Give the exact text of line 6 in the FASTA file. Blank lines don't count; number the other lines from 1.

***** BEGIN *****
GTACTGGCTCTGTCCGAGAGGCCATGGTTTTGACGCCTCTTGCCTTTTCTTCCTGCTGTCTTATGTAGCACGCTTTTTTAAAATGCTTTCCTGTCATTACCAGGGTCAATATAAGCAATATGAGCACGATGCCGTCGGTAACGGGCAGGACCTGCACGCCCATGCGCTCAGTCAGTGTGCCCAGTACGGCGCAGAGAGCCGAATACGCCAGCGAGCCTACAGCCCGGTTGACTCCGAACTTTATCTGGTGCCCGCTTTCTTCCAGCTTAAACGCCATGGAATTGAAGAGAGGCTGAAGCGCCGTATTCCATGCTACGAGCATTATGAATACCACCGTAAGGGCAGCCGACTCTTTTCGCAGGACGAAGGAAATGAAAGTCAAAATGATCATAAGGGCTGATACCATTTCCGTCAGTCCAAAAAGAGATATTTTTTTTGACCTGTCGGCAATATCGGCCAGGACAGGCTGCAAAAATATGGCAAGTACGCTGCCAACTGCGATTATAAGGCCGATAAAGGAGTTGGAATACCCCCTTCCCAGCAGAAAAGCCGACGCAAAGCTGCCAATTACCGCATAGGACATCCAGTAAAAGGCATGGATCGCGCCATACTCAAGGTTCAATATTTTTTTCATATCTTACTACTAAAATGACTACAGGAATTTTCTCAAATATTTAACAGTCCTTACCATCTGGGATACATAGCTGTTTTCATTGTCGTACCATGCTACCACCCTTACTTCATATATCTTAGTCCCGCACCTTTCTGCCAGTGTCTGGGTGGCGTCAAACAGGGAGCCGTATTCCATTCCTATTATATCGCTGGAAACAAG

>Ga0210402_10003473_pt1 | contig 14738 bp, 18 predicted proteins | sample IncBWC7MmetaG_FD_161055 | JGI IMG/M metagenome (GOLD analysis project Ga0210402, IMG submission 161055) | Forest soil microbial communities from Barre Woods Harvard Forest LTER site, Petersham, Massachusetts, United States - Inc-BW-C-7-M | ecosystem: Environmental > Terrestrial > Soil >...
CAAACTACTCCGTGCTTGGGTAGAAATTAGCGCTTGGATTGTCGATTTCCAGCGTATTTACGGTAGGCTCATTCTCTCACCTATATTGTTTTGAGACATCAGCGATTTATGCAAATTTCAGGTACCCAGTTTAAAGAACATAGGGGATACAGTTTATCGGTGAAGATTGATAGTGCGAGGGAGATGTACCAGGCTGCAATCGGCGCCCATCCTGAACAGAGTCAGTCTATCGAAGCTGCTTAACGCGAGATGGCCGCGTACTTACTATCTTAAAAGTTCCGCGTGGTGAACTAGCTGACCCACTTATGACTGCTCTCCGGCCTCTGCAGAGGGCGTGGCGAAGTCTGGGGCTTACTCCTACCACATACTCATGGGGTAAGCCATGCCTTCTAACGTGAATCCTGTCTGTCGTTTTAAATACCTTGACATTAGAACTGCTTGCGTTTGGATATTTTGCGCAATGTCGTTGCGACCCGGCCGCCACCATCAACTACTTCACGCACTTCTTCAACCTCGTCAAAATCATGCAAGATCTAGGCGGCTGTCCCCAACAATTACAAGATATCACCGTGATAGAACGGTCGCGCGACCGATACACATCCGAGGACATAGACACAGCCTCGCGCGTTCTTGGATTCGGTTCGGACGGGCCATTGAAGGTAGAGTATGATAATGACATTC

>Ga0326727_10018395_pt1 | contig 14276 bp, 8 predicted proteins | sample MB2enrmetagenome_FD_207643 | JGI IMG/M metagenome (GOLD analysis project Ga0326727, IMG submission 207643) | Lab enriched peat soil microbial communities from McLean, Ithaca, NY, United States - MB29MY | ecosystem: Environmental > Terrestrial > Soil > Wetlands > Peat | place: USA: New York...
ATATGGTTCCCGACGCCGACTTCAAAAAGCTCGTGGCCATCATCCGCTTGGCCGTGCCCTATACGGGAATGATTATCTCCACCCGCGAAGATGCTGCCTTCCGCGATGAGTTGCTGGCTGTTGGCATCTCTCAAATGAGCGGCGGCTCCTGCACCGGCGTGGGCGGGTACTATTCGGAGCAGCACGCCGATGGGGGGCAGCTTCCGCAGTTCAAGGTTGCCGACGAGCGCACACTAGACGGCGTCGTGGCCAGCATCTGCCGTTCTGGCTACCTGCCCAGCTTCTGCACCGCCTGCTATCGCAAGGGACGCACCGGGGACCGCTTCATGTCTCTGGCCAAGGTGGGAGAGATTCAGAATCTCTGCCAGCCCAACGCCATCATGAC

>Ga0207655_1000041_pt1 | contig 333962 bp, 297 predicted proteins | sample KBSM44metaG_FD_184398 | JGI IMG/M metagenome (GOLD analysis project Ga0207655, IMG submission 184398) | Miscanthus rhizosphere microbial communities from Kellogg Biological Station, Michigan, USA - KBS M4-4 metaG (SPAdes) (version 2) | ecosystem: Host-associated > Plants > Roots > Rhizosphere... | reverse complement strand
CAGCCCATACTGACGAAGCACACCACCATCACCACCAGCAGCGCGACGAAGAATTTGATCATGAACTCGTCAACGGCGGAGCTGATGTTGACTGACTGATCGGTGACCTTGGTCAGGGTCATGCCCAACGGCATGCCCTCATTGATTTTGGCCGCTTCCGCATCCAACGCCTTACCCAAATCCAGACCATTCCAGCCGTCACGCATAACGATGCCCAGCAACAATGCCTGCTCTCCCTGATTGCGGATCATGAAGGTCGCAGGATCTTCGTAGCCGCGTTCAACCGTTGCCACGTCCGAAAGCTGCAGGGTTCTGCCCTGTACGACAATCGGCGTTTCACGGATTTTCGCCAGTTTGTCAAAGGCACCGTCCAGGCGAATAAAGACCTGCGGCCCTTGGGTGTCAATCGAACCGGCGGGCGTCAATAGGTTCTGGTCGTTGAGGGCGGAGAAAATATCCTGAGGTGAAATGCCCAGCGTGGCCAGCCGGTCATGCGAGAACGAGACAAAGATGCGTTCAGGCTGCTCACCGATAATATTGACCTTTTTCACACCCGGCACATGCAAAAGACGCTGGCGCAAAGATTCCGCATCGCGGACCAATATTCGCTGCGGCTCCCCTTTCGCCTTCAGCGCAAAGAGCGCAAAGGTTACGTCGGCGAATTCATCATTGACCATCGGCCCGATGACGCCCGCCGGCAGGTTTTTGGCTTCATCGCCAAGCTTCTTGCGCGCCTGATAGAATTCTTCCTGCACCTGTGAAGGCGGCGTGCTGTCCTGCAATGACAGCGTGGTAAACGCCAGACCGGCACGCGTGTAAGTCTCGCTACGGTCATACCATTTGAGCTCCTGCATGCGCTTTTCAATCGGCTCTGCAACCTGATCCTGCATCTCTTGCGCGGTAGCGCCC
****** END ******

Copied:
>Ga0207655_1000041_pt1 | contig 333962 bp, 297 predicted proteins | sample KBSM44metaG_FD_184398 | JGI IMG/M metagenome (GOLD analysis project Ga0207655, IMG submission 184398) | Miscanthus rhizosphere microbial communities from Kellogg Biological Station, Michigan, USA - KBS M4-4 metaG (SPAdes) (version 2) | ecosystem: Host-associated > Plants > Roots > Rhizosphere... | reverse complement strand